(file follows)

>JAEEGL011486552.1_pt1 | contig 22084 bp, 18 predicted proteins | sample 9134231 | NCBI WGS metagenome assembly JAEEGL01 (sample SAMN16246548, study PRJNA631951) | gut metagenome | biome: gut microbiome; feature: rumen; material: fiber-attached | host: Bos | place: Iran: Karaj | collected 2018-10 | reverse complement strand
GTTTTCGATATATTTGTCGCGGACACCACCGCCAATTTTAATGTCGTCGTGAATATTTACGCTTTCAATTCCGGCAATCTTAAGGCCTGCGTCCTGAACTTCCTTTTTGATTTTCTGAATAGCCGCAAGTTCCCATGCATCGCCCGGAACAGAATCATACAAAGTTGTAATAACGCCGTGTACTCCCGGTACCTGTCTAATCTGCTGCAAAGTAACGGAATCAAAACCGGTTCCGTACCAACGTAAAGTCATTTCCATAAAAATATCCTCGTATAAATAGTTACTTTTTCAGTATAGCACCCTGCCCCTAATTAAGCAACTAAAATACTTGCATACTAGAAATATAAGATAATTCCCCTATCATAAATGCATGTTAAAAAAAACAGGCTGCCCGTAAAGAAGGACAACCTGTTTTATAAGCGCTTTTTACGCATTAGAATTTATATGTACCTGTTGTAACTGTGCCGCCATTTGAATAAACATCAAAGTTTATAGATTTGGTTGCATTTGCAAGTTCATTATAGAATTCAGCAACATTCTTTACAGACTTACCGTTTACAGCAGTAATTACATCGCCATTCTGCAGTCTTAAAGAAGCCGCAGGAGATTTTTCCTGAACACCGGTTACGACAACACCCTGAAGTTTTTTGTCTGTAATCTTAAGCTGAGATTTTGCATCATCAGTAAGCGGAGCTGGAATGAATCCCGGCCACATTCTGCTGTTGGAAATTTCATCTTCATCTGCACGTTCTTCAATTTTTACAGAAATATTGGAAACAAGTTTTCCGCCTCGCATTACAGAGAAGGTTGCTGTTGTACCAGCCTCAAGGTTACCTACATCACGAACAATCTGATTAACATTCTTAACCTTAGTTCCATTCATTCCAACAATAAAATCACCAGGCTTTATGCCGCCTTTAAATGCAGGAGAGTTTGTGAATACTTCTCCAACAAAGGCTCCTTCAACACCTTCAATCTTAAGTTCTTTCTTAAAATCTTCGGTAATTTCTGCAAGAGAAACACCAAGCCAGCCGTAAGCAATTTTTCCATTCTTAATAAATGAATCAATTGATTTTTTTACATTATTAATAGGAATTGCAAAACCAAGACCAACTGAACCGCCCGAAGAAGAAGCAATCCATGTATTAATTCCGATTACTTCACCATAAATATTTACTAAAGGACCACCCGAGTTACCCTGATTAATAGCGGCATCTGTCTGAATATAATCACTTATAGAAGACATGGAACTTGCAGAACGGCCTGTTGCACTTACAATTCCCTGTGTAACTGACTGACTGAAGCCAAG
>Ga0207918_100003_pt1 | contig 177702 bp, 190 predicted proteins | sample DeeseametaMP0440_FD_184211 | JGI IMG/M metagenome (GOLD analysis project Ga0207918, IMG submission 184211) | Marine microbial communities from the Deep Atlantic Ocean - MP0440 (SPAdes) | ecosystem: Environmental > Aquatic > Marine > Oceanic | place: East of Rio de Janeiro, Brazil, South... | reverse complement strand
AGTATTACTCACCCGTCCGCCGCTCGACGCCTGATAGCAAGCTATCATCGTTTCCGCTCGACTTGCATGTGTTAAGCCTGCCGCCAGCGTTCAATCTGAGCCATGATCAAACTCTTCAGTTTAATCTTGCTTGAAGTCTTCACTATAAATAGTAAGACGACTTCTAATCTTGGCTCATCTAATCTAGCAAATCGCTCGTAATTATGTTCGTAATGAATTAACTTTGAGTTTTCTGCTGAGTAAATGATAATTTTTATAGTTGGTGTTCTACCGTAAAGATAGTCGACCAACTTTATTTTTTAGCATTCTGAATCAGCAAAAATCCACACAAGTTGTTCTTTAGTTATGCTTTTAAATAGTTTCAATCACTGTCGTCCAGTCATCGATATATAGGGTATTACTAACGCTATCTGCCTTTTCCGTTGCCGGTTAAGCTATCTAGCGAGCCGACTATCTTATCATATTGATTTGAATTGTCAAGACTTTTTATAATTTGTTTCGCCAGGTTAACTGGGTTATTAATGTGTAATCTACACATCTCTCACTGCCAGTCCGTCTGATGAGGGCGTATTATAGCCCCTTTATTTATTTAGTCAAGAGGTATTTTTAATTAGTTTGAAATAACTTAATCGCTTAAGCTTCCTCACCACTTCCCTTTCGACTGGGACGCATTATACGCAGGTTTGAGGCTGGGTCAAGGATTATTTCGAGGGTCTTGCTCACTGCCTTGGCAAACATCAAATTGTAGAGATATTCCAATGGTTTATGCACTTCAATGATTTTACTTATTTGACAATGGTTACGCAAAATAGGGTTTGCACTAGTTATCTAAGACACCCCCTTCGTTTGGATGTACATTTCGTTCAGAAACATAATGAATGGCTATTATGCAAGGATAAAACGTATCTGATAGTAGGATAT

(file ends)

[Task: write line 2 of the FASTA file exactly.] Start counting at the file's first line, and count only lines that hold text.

GTTTTCGATATATTTGTCGCGGACACCACCGCCAATTTTAATGTCGTCGTGAATATTTACGCTTTCAATTCCGGCAATCTTAAGGCCTGCGTCCTGAACTTCCTTTTTGATTTTCTGAATAGCCGCAAGTTCCCATGCATCGCCCGGAACAGAATCATACAAAGTTGTAATAACGCCGTGTACTCCCGGTACCTGTCTAATCTGCTGCAAAGTAACGGAATCAAAACCGGTTCCGTACCAACGTAAAGTCATTTCCATAAAAATATCCTCGTATAAATAGTTACTTTTTCAGTATAGCACCCTGCCCCTAATTAAGCAACTAAAATACTTGCATACTAGAAATATAAGATAATTCCCCTATCATAAATGCATGTTAAAAAAAACAGGCTGCCCGTAAAGAAGGACAACCTGTTTTATAAGCGCTTTTTACGCATTAGAATTTATATGTACCTGTTGTAACTGTGCCGCCATTTGAATAAACATCAAAGTTTATAGATTTGGTTGCATTTGCAAGTTCATTATAGAATTCAGCAACATTCTTTACAGACTTACCGTTTACAGCAGTAATTACATCGCCATTCTGCAGTCTTAAAGAAGCCGCAGGAGATTTTTCCTGAACACCGGTTACGACAACACCCTGAAGTTTTTTGTCTGTAATCTTAAGCTGAGATTTTGCATCATCAGTAAGCGGAGCTGGAATGAATCCCGGCCACATTCTGCTGTTGGAAATTTCATCTTCATCTGCACGTTCTTCAATTTTTACAGAAATATTGGAAACAAGTTTTCCGCCTCGCATTACAGAGAAGGTTGCTGTTGTACCAGCCTCAAGGTTACCTACATCACGAACAATCTGATTAACATTCTTAACCTTAGTTCCATTCATTCCAACAATAAAATCACCAGGCTTTATGCCGCCTTTAAATGCAGGAGAGTTTGTGAATACTTCTCCAACAAAGGCTCCTTCAACACCTTCAATCTTAAGTTCTTTCTTAAAATCTTCGGTAATTTCTGCAAGAGAAACACCAAGCCAGCCGTAAGCAATTTTTCCATTCTTAATAAATGAATCAATTGATTTTTTTACATTATTAATAGGAATTGCAAAACCAAGACCAACTGAACCGCCCGAAGAAGAAGCAATCCATGTATTAATTCCGATTACTTCACCATAAATATTTACTAAAGGACCACCCGAGTTACCCTGATTAATAGCGGCATCTGTCTGAATATAATCACTTATAGAAGACATGGAACTTGCAGAACGGCCTGTTGCACTTACAATTCCCTGTGTAACTGACTGACTGAAGCCAAG